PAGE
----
All that said, Williamson still thinks that her summer fairytale with England was an experience she can use to Arsenal’s advantage, “If you’ve never walked out to that stage, how do you know if you are ready? You work every day to prepare yourself. I’ve worked every day since I was six years old but you don’t know how you’ll fare until you get there.

“I think more than learning about myself, it was a confidence boost that I could still go out and play my game. Being successful too – nothing does more for you than winning. I was happy with how I handled the pressure.” This season, the pressure ratchets up on Arsenal straight away with a trip to Manchester City, where they haven’t won since 2017. When kickoff rolls around on Sunday evening, be sure of one thing, Leah Williamson will be ready to face down another challenge.

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C.B.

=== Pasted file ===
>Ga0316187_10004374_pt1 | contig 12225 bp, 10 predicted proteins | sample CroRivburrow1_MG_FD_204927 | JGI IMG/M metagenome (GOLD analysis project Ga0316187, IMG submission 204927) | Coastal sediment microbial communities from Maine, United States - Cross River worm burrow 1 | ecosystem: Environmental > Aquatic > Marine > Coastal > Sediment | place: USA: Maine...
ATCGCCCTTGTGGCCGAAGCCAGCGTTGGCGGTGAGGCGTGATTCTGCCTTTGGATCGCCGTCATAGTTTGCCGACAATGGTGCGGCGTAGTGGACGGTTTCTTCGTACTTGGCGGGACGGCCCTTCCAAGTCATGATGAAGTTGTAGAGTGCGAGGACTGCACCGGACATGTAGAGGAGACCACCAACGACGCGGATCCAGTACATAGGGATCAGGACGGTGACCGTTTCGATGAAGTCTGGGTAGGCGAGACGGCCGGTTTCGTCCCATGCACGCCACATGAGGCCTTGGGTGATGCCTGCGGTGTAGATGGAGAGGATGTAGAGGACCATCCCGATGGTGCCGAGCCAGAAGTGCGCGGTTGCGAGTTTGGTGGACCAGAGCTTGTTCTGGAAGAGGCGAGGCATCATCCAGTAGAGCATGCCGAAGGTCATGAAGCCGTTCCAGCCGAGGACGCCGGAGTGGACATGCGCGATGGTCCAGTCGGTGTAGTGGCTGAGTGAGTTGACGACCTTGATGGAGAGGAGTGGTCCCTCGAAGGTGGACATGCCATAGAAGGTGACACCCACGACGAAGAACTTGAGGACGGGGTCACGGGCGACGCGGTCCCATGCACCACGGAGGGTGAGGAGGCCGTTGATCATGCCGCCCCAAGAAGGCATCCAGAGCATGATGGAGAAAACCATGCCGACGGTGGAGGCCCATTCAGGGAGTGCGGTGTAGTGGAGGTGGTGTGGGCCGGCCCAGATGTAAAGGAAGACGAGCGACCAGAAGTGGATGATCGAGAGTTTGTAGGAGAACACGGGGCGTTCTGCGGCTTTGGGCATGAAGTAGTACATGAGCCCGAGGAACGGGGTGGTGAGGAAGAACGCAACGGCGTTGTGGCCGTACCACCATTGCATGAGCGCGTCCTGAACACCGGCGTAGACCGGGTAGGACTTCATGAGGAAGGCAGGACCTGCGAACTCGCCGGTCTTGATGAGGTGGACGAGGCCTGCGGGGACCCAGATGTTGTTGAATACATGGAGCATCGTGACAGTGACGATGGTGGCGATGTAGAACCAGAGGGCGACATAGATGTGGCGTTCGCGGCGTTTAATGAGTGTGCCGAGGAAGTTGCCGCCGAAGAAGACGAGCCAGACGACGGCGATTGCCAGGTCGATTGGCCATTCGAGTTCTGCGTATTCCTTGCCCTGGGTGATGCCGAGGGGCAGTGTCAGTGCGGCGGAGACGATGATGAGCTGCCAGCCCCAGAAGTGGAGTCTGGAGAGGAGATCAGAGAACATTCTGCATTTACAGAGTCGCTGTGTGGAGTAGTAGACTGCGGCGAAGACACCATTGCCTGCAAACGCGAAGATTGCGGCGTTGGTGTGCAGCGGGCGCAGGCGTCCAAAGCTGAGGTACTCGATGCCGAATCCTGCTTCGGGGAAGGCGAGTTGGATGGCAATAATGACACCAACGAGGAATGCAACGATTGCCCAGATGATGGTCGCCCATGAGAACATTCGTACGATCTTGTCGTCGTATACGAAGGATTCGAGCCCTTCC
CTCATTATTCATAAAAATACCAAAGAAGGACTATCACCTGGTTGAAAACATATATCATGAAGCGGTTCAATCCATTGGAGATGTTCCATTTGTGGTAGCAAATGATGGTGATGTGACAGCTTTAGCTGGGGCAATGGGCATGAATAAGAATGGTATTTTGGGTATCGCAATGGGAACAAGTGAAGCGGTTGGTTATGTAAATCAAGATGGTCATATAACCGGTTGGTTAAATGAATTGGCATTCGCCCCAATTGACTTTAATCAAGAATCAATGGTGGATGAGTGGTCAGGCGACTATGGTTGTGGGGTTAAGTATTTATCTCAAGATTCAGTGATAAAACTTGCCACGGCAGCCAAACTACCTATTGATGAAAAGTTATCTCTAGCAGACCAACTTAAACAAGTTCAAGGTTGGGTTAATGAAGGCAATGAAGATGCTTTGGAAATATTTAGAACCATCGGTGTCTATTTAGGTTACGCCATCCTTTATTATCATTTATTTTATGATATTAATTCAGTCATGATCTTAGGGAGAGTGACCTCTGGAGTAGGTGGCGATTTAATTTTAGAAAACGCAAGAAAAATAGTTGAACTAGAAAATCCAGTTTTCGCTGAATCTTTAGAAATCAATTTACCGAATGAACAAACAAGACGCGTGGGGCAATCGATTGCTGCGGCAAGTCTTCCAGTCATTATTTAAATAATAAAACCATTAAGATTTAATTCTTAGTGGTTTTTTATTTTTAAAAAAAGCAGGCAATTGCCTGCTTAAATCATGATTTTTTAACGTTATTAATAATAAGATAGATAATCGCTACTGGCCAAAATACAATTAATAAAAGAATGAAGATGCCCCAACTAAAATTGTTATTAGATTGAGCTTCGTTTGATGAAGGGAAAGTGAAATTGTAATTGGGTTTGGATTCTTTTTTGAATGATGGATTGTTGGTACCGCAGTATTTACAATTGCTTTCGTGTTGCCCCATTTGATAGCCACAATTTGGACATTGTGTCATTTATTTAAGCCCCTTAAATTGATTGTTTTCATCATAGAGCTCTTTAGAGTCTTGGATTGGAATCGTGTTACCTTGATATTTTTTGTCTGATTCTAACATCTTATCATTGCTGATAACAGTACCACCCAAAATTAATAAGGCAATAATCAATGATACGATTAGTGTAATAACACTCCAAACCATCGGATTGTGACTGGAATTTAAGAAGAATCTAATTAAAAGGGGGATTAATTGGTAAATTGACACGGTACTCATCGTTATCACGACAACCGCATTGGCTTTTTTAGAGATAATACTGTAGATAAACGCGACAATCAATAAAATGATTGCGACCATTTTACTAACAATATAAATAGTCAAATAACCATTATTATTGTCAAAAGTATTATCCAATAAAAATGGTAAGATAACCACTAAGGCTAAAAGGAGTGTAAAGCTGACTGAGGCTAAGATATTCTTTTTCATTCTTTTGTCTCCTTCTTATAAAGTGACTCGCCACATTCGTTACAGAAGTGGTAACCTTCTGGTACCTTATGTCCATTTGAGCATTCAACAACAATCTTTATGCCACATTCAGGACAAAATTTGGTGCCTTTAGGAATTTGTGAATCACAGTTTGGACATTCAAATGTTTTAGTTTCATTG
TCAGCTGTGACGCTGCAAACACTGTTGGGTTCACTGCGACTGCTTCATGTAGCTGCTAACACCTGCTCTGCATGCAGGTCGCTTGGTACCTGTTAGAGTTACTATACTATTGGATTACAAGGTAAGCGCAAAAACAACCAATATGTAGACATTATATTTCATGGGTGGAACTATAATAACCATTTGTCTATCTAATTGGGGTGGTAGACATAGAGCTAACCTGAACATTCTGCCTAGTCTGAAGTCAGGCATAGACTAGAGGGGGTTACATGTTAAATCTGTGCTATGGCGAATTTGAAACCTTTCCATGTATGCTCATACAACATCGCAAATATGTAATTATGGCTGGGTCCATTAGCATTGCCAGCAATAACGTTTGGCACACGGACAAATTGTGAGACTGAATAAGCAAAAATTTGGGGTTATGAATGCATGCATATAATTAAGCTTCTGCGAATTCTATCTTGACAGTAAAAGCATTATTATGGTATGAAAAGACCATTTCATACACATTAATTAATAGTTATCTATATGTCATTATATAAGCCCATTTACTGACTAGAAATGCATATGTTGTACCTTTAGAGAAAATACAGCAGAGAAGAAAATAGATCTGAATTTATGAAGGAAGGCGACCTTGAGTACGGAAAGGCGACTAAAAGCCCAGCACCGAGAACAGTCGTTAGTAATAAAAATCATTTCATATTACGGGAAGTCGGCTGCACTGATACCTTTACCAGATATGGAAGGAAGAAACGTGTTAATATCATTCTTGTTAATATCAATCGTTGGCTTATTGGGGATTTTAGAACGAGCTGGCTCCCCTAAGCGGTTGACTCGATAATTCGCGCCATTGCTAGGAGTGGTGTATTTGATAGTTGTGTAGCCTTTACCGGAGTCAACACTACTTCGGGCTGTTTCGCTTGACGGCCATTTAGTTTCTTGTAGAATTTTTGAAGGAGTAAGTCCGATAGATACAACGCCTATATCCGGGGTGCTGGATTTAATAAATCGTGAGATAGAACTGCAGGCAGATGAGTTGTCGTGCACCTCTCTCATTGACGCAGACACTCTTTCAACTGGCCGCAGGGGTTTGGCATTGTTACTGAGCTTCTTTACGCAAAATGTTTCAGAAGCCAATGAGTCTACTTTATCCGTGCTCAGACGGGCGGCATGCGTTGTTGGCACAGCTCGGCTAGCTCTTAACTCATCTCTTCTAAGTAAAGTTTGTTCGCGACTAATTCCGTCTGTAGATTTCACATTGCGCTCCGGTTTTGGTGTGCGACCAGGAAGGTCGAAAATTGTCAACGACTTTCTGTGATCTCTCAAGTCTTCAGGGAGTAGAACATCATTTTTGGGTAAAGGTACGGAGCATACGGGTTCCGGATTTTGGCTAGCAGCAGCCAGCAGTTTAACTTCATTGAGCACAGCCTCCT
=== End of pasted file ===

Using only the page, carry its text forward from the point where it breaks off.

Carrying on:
Top top player in a great team. Hope we can win the league this year!!!

MartynJ

Her performances in the last couple of England games didn’t show any trace of a post-Euros comedown. Looking forward to seeing her back in the RCB position. Also very much looking forward to this being the season when commentators and pundits start to grasp the full range of what she actually does on the pitch, rather than just talking about ‘composure’, being ‘important to the team’, and ‘pinpoint diagonals’. I suspect she also holds the record for most key passes edited out of replays.

Gunner H

Very well summarised – she is an absolutely first class player and a vital member of the team.

Fun Gunner

Good luck to the whole squad for the coming season.